1. Compare coverage from at least three companies. It’s a buyer’s market out there for those looking to buy insurance and insurance companies are fighting for your business. Shop around and compare coverage, price and customer reviews for the best value for your money, not just the cheapest price.

2. Escrow your insurance payments with your mortgage payments. Lenders prefer you to tack on your monthly insurance payments onto your mortgage check. This lets them know your insurance premiums are being paid, and their investment is protected.

Read the last two tips!

Our News goes National

In Florida, homeowner's insurance, Insurance, Insurance Costs, Insurance News, Insurance Rates on February 3, 2014 at 1:32

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The report noting the Florida homeowners pay the highest insurance rates in the nation isn’t just making local press.  All over the country, publications, even in small towns, are writing about it – noting that the state hasn’t been hit by a major hurricane in nearly ten years.

Mudslides in California? Tornadoes in the Midwest? Ice storms in the North?  In Texas, windstorms are a problem.  The list goes on and one – every state has its issues.  Those climate crises still don’t hit the insurance companies the way Hurricane Wilma impacted Florida – back in 2005.

Expect to see some balance in the coming years – unless Florida gets hit hard in 2014.  Florida is still the Sunshine State – and in the middle of a frigid winter that started back in November, we’re the envy of the country.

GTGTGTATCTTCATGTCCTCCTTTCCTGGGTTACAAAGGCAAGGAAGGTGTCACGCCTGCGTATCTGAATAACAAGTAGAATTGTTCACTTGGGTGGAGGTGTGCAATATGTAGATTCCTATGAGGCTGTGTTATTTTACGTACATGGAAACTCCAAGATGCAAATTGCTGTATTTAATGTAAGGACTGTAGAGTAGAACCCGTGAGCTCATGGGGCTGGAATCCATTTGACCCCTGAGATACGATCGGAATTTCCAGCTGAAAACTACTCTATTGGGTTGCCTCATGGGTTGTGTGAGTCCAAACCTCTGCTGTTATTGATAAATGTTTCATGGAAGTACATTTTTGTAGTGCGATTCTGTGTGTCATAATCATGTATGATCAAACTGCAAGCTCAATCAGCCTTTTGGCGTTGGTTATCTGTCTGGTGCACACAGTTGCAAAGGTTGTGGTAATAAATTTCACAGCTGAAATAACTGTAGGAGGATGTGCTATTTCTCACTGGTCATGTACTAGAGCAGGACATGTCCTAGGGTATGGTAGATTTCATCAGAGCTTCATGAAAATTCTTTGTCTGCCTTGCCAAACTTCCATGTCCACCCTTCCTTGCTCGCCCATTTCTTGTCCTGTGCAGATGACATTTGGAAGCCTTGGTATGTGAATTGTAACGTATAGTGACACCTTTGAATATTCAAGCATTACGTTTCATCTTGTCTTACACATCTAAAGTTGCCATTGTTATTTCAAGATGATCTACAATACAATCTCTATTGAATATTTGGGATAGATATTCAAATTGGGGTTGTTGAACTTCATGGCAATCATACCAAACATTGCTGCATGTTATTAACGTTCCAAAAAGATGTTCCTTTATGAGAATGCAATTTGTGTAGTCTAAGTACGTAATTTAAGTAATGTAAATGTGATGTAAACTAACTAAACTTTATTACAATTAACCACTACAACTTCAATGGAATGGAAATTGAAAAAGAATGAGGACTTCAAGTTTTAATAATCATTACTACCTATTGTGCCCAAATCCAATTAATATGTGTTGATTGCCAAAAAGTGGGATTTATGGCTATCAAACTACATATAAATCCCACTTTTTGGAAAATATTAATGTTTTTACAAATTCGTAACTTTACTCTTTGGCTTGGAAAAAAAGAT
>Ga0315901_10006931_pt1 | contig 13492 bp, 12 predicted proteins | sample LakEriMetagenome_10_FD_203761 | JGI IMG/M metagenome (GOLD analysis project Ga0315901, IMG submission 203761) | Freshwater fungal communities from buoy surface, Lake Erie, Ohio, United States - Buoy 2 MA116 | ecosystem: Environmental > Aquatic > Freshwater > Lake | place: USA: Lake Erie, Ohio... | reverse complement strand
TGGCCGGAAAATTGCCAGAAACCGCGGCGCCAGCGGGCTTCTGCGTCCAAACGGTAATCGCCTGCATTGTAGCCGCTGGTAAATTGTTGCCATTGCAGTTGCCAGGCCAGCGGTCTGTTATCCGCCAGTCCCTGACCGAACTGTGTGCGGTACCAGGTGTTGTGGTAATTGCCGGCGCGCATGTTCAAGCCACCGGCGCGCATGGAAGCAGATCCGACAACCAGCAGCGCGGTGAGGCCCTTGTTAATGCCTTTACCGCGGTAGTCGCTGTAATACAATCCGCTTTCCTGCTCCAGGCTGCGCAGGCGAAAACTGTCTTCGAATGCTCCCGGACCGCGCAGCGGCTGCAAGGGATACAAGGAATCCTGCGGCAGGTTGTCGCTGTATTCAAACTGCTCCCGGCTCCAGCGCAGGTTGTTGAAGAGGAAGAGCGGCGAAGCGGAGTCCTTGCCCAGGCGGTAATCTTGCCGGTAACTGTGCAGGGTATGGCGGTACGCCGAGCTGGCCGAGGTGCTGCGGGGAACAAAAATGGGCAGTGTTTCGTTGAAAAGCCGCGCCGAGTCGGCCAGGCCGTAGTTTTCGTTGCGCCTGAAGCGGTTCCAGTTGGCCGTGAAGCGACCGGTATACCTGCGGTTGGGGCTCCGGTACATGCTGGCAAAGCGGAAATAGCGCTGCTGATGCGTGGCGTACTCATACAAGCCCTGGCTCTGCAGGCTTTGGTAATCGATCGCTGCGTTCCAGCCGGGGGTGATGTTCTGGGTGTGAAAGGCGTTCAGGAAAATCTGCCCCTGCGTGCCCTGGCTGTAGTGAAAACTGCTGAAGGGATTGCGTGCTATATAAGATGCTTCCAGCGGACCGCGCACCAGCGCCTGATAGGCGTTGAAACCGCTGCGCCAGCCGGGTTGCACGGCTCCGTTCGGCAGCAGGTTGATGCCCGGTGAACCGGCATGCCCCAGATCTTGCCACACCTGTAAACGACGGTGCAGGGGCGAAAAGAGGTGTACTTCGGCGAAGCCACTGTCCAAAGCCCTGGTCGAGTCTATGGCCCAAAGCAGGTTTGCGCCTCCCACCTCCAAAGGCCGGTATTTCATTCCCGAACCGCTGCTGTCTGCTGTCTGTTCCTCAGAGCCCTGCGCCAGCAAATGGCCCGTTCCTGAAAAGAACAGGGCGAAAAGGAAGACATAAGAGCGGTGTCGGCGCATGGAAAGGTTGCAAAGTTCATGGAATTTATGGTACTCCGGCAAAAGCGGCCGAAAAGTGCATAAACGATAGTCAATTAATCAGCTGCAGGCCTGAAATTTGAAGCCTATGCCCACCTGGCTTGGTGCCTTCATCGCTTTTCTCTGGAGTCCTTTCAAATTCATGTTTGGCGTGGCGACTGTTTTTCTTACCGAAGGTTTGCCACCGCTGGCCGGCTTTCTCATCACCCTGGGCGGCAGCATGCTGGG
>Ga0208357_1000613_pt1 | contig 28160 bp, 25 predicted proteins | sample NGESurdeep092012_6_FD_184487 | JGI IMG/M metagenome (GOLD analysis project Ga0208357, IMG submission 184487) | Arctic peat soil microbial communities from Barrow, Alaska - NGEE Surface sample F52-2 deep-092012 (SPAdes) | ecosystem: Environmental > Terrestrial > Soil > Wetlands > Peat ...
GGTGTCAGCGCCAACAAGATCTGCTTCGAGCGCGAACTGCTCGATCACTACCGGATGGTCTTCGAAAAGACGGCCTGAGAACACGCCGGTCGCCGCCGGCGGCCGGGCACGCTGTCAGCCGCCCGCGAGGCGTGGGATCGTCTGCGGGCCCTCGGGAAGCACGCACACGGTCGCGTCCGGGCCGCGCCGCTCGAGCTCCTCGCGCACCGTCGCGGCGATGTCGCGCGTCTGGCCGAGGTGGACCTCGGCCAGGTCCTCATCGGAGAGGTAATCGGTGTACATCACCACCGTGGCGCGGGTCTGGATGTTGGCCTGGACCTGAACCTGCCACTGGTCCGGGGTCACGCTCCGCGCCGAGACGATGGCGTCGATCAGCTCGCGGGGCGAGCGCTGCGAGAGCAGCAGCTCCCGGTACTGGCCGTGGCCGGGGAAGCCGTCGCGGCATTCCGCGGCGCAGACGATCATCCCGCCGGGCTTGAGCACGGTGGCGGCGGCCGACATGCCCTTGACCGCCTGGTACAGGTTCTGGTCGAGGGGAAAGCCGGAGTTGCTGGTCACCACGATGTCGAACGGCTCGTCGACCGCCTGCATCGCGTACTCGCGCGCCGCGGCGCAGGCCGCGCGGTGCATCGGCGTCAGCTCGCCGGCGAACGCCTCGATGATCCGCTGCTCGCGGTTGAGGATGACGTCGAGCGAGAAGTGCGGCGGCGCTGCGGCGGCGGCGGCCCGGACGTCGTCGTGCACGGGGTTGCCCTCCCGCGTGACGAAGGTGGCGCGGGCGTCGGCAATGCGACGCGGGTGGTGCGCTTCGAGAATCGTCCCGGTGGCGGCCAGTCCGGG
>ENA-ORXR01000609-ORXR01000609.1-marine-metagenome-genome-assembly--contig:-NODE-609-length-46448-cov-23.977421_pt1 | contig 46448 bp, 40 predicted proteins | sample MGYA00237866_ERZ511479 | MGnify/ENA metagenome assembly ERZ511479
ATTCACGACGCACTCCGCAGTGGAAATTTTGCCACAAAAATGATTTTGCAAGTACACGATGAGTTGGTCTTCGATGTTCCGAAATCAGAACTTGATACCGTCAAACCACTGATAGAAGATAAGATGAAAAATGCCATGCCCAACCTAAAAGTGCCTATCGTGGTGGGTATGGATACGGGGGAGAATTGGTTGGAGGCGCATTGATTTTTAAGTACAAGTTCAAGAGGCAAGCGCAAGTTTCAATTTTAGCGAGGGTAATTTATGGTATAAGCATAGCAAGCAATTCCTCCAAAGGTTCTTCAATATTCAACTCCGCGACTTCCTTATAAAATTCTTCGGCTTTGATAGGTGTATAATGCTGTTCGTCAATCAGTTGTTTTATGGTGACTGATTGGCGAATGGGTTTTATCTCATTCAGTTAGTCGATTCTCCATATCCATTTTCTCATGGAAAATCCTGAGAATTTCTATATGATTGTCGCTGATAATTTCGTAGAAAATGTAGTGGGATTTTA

Does What Happens in New York Stay in New York?

In homeowner's insurance, Homeowners' Policy on October 4, 2013 at 1:32

The New York Department of Financial Services just proposed a new rule that impacts force placed insurers.  The rule prohibits forced place insurers from placing coverage on a property that is served by an affiliated bank.  Why is this proposal on the table?

A profit-sharing plan seems to be the reason and this proposal will forbid carriers from paying commission on the force-placed insurance, thus limiting the appearance of a “kickback culture,” according to the Superintendent of the Department.  The proposal suggested other provisions including barring payment of contingent commissions based on underwriting profitability or loss ratios.

If this proposal becomes law in NY, will it set a precedent in other states? Will it really help homeowners? Read more.

Insurance Consumer Advocate Forms Homeowners’ Policy & Claims Bill of Rights Working Group

In homeowner's insurance, Insurance law, Insurance News, Uncategorized on August 13, 2013 at 1:32

Florida Insurance Consumer Advocate Robin Smith Westcott has launched a new working group to discuss potential improvements to the homeowners’ insurance claim process. The sole purpose of the working group is to help better serve Florida homeowners who suffer a financial loss.

The idea for the group stemmed from the feedback that Westcott received from a series of Insurance Consumer Forums. The forums provided a platform for Florida homeowners to discuss their experiences with filing a claim.

Unfortunately, many homeowners described long and frustrating processes that impeded their families’ ability to recover.  Westcott stated, “Consumers should not be victimized by poor claims handling and unscrupulous business practices by those seeking to exploit homeowners when they are most vulnerable.”

To learn more about issues that will be discussed by the working group read the Office of The Insurance Consumer Advocate Press Release.